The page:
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Superhero Masculinity: A Conversation with Artist, Writer, and Comic Book Enthusiast Stephen M. Jones*

22 Nov
Stephen M. Jones at the Foxwoods Theatre, Home of “Spider-Man, Turn Off the Dark” (Source: Stephen M. Jones)

Stephen M. Jones at the Foxwoods Theatre,
Home of “Spider-Man, Turn Off the Dark”
(Source: Stephen M. Jones)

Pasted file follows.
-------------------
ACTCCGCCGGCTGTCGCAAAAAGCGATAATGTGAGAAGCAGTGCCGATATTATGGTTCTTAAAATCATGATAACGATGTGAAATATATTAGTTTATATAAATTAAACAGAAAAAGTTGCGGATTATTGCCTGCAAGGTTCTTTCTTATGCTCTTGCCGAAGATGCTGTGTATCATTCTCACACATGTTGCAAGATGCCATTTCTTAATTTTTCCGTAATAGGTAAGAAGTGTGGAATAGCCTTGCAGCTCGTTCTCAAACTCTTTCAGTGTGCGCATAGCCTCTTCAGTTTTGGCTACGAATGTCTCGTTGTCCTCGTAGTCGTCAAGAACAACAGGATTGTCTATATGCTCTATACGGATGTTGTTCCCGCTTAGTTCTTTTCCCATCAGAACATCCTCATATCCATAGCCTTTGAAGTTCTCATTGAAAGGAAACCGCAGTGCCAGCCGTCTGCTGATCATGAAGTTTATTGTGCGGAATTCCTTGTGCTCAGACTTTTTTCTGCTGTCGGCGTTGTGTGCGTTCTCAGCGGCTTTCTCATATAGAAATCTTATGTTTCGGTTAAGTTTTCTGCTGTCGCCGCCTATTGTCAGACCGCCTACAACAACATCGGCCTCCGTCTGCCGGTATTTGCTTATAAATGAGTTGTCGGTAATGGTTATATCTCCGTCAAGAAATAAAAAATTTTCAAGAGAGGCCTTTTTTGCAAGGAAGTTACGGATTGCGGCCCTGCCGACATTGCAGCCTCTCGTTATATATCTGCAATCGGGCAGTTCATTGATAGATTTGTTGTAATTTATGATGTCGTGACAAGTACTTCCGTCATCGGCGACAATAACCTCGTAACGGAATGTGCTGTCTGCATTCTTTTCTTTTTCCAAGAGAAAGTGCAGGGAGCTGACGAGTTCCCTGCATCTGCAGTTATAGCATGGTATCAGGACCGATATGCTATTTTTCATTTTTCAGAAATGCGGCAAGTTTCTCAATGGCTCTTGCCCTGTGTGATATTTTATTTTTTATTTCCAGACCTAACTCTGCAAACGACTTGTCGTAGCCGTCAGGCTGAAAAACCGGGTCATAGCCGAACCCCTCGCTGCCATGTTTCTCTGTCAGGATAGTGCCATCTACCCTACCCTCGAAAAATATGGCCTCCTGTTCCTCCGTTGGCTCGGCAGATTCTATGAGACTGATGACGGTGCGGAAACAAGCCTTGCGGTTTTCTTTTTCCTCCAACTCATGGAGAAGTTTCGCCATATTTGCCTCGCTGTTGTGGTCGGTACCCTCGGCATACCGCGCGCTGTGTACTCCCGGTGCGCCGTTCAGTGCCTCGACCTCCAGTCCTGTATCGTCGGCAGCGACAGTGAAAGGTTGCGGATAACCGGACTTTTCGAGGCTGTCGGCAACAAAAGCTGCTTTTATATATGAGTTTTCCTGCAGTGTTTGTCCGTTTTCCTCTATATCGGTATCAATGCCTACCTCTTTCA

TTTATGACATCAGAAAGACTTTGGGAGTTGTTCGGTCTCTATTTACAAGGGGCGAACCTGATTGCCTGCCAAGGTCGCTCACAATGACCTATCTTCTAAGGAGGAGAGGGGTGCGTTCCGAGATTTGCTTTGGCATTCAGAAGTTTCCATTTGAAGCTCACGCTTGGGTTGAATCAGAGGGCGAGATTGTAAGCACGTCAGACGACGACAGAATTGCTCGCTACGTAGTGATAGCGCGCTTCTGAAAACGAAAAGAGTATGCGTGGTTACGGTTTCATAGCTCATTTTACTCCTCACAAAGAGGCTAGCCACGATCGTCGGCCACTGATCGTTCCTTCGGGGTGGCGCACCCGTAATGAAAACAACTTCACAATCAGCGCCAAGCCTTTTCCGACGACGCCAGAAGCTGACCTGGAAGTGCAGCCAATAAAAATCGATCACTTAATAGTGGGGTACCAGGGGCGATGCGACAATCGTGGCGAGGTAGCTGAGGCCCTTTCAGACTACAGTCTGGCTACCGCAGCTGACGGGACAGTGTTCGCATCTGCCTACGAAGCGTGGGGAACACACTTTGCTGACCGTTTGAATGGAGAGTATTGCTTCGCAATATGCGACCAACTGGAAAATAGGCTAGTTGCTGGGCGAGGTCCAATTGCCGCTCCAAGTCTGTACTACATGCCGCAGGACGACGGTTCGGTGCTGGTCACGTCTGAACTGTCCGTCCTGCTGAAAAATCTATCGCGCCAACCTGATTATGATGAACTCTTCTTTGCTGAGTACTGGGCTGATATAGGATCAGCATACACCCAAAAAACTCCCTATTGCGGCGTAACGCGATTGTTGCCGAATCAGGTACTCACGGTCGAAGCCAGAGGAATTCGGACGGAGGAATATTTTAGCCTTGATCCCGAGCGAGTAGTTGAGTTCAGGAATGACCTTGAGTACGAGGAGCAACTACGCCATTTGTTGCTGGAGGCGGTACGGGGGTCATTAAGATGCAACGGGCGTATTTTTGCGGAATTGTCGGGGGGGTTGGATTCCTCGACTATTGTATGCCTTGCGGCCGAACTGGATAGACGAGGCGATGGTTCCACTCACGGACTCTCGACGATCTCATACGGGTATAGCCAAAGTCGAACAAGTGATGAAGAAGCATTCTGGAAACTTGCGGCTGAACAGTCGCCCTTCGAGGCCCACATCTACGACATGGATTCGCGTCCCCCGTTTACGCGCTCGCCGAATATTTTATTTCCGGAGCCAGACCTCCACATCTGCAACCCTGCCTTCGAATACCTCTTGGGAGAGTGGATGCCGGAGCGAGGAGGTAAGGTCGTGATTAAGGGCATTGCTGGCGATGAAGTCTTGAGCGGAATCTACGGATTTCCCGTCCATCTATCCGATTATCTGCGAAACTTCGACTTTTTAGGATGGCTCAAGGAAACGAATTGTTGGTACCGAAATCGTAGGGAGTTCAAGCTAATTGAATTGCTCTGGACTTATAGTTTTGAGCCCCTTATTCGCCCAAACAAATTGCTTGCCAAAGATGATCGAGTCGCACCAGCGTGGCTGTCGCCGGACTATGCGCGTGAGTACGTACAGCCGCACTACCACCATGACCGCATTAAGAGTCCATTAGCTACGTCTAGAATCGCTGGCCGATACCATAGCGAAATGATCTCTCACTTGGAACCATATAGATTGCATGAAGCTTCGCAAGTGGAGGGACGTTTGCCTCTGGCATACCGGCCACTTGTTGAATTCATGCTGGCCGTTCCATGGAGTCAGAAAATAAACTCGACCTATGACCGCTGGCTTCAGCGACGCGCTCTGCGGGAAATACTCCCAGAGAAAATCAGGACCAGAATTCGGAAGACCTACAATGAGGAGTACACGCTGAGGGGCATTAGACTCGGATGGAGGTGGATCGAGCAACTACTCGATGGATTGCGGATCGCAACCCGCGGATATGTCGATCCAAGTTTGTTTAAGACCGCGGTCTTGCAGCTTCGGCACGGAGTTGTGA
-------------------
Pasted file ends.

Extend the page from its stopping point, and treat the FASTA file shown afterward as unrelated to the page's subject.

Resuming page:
Deconstructing expressions of idealized masculinity, particularly heterosexual masculinity, in pop culture heroes has in many cases become an exercise in illustrating the ways in which hypermasculinity continues to be the preferred model of gendered behavior for boys and young men in the United States.  On the surface, the heroes of graphic novels simply reek of hypermasculinity; male superheroes are teeming with muscles, agency, sex appeal, and confidence.  An awkward reporter can transform into Superman.  A shy scientist becomes a massive Hulk.  However, for many fans this popular reading of idealized masculinity fails to capture the appeal of comic books superheroes.  Superheroes struggle with their identities, emotions, and choices in the same ways as those without super powers.  I recently sat down artist, writer, and comic book enthusiast Stephen M. Jones to discuss ways in which classic and contemporary comic heroes reinforce and challenge cultural notions of masculinity.

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